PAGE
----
07/11/2017 - 15:26

Let there be light

07/11/2017 - 15:26


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Flexible workspaces, residential-like interiors and lighting matched to the body’s circadian rhythms are some of the design elements influencing commercial building fitouts in Perth.

Let there be light
Natural light, greenery and lounge-style furniture were part of Woods Bagot’s holistic approach to wellness design. Photos: Dion Robeson, Woods Bagot

Flexible workspaces, residential-like interiors and lighting matched to the body’s circadian rhythms are some of the design elements influencing commercial building fitouts in Perth.

While the creation of workplaces conducive to wellness is not a new concept, the practice has evolved to take a more holistic approach, with increasing emphasis on the role natural light plays in determining human activity and performance.

Design firm Woods Bagot associate Melanie Porrins said building designers’ initial focus had been on enabling staff to integrate exercise with their daily work life.  

“What has become more prevalent over the last decade is that the working population are integrating their daily exercise with their journey to work, which has given rise to amenities like end-of-trips with bike storage, showers, irons, hairdryers,” she said.

“Building users are now expecting these sorts of spaces as the norm.

“Now we are looking at it in a more holistic way; it’s also about access to fresh air and daylight, the ability to socialise with others, and to focus on your own and be able to retreat.”

Ms Porrins said wellness design principles were largely centred on creating access to natural light.

Woods Bagot's recent fitout for Multiplex utilises natural light. 

This, she said, included a greater awareness of circadian rhythms, employees’ internal body clocks.

“It’s affected by our physical surroundings and can be disrupted by not having access to things like sunlight and natural temperature,” Ms Porrins told Business News.

“So the placement of spaces is very important and unique to each workplace.

Woods Bagot uses its own assessment tool called FAT (Floorplate Analysis Tool); it measures the depth of floor plates and connects it with sun paths so we can identify and optimise areas of daylight penetration, where there might be temperature fluctuations on the floor plate.”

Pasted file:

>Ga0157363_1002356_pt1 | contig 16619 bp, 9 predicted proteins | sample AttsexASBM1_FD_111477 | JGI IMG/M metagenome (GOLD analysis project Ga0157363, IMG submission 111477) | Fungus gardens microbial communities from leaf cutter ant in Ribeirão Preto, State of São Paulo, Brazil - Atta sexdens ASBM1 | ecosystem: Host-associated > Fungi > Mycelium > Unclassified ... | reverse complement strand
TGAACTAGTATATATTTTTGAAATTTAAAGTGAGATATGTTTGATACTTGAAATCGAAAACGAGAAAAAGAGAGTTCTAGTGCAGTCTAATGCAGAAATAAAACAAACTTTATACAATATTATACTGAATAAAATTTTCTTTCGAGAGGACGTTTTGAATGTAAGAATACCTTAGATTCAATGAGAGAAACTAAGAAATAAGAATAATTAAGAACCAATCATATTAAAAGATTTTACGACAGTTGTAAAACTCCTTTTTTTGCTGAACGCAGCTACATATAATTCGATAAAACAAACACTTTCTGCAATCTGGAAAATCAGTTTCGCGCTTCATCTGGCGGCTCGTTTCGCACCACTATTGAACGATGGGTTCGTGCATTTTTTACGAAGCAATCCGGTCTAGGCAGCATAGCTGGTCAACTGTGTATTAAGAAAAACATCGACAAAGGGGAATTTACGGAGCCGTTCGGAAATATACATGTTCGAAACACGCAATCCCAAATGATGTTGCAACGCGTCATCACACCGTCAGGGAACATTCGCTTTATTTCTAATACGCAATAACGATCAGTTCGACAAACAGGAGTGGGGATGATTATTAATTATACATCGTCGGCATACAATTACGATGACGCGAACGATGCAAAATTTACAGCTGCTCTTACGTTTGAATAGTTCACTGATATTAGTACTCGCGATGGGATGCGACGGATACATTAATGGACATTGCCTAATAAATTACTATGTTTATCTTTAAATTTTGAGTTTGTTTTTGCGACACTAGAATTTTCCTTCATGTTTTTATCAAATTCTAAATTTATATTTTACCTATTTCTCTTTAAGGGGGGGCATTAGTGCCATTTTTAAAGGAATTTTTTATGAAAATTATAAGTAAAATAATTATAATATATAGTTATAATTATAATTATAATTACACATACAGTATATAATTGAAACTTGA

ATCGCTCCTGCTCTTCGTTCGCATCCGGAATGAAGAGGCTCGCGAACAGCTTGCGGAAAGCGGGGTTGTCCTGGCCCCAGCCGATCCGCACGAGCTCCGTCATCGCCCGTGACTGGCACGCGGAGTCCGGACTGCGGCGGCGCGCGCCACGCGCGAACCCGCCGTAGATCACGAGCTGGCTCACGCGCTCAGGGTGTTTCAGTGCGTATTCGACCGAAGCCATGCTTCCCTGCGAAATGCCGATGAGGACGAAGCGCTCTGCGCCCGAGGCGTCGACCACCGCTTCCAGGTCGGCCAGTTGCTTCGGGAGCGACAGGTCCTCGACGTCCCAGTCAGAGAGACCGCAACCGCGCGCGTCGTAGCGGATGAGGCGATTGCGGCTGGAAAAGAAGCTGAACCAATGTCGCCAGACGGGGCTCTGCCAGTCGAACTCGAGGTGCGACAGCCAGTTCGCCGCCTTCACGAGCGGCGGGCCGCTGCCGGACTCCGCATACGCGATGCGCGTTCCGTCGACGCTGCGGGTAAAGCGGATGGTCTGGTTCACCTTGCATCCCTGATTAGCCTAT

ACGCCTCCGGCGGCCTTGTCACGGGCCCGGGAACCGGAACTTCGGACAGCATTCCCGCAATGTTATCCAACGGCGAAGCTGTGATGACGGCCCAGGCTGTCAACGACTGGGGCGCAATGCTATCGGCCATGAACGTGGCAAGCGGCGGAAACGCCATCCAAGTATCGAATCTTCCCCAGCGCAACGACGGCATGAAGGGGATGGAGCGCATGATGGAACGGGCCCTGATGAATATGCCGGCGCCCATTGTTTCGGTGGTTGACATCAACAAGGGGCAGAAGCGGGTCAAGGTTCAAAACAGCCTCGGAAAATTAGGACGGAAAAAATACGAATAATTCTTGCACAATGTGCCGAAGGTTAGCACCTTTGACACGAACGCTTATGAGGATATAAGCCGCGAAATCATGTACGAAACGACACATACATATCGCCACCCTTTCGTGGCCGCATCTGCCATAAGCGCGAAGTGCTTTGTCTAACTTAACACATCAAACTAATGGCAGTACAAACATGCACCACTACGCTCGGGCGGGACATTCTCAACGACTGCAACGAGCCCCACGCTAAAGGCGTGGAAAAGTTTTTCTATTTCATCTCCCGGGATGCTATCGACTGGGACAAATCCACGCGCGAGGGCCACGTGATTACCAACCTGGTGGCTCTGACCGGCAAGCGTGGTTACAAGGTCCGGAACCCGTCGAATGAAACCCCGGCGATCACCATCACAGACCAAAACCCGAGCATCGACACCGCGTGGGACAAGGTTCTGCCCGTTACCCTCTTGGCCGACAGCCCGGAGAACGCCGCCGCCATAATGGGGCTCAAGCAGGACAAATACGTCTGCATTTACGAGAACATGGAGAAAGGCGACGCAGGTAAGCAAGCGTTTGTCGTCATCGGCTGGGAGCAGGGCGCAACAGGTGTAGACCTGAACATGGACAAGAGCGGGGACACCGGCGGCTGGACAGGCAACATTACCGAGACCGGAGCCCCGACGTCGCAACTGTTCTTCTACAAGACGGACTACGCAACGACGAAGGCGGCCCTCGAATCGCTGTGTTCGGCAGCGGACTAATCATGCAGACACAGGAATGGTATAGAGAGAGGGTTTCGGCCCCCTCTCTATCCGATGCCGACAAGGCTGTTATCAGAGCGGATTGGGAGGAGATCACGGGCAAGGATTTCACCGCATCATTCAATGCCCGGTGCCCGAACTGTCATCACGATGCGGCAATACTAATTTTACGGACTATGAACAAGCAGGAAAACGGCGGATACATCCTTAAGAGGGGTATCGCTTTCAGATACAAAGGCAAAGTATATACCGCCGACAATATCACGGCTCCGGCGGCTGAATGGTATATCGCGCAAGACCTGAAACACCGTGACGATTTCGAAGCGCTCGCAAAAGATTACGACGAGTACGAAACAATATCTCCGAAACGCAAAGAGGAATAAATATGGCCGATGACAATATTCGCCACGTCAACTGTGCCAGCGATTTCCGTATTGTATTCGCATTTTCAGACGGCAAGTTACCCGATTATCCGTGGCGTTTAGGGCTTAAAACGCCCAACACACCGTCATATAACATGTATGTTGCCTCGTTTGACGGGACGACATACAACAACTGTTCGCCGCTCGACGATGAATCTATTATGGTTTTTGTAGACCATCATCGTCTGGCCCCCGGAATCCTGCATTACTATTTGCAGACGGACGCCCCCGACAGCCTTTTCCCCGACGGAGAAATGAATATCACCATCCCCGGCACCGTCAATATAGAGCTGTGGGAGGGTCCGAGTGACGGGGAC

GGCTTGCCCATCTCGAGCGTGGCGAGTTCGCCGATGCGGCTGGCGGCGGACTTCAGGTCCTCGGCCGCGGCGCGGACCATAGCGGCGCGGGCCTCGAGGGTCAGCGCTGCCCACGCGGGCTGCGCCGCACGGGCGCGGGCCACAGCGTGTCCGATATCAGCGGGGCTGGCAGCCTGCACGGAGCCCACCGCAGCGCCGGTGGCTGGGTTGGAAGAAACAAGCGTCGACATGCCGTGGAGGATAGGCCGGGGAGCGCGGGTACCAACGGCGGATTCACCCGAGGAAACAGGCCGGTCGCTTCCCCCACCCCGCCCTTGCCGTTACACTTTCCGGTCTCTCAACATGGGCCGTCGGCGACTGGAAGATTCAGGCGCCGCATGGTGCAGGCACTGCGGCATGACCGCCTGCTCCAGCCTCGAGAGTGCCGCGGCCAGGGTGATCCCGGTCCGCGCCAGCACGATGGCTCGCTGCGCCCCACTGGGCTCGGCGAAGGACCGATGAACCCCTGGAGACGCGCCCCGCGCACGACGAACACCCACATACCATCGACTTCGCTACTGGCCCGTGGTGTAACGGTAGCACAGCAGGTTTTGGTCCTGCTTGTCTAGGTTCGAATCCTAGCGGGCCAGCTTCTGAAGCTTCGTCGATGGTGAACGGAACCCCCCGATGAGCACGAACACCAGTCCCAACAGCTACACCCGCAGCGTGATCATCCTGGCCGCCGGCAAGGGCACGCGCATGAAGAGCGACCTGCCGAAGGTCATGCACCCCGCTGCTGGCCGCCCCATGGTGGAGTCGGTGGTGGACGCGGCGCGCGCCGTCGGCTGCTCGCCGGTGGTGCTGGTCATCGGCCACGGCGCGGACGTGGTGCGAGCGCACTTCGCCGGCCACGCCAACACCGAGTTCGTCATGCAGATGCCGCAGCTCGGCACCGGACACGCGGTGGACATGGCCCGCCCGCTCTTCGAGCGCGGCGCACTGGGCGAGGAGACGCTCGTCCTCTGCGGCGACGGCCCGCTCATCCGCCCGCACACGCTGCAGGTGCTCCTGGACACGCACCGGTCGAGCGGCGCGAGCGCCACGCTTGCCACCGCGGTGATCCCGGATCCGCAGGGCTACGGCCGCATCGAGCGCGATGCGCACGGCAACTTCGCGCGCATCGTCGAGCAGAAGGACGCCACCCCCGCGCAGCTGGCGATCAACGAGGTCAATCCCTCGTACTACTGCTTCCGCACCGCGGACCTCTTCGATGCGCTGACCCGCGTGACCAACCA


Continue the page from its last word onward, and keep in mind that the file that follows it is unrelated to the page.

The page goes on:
Ms Porrins said other key trends included integrating a residential-feel by using natural materials, lounge-style furniture, greenery and art, which had been incorporated throughout the Woods Bagot and Multiplex offices on St Georges Terrace.

Ms Porrins says lounge furniture, artwork and greenery promote a residential-feel at Woods Bagot's own office on St Georges Terrace.

Mindfulness spaces, areas designed specifically for respite, was another concept the team was planning to introduce within its current project at KPMG. 

“The furniture doesn’t support working, so it forces you to take a break,” she said.

“Generally, what we are building into the design of every workplace project are a variety of spaces to support different types of working – group work and individual focus work, gathering spaces and shared amenities.

“It allows people to be more autonomous and make their own choices.

“There is also a trend towards ‘access over ownership’ – shared club-like environments that encourage interaction.”

Ms Porrins said Woods Bagot was generally buildinga variety of spaces into its workplace projects to support different types of projects. 

The team had also recently completed a fitout over two floors for Quadrant Energy, which involved cutting into the existing slab to create a staircase over three levels.

“We wanted to encourage more movement and also put the stairs in a location well-connected with break out and social/meeting spaces so more people would use it,” Ms Porrins said.

Activating connection and collaboration on a more informal level was another motivation behind the concept, she said, with the aim to form communities rather than silos.

Interactive communal spaces have also been a focus for design practice HASSELL.

As with the Quadrant project, Hassell senior associate Jonathan Lake said his firm had recently finished a fitout for Wesfarmers that featured inter-tenancy stairs surrounded by social areas at each level.

“We have a lot of clients that are thinking about the health of their staff mentally as well as physically,” Mr Lake told Business News.

“Something we propose for a lot of multi-tenancy clients is stairs.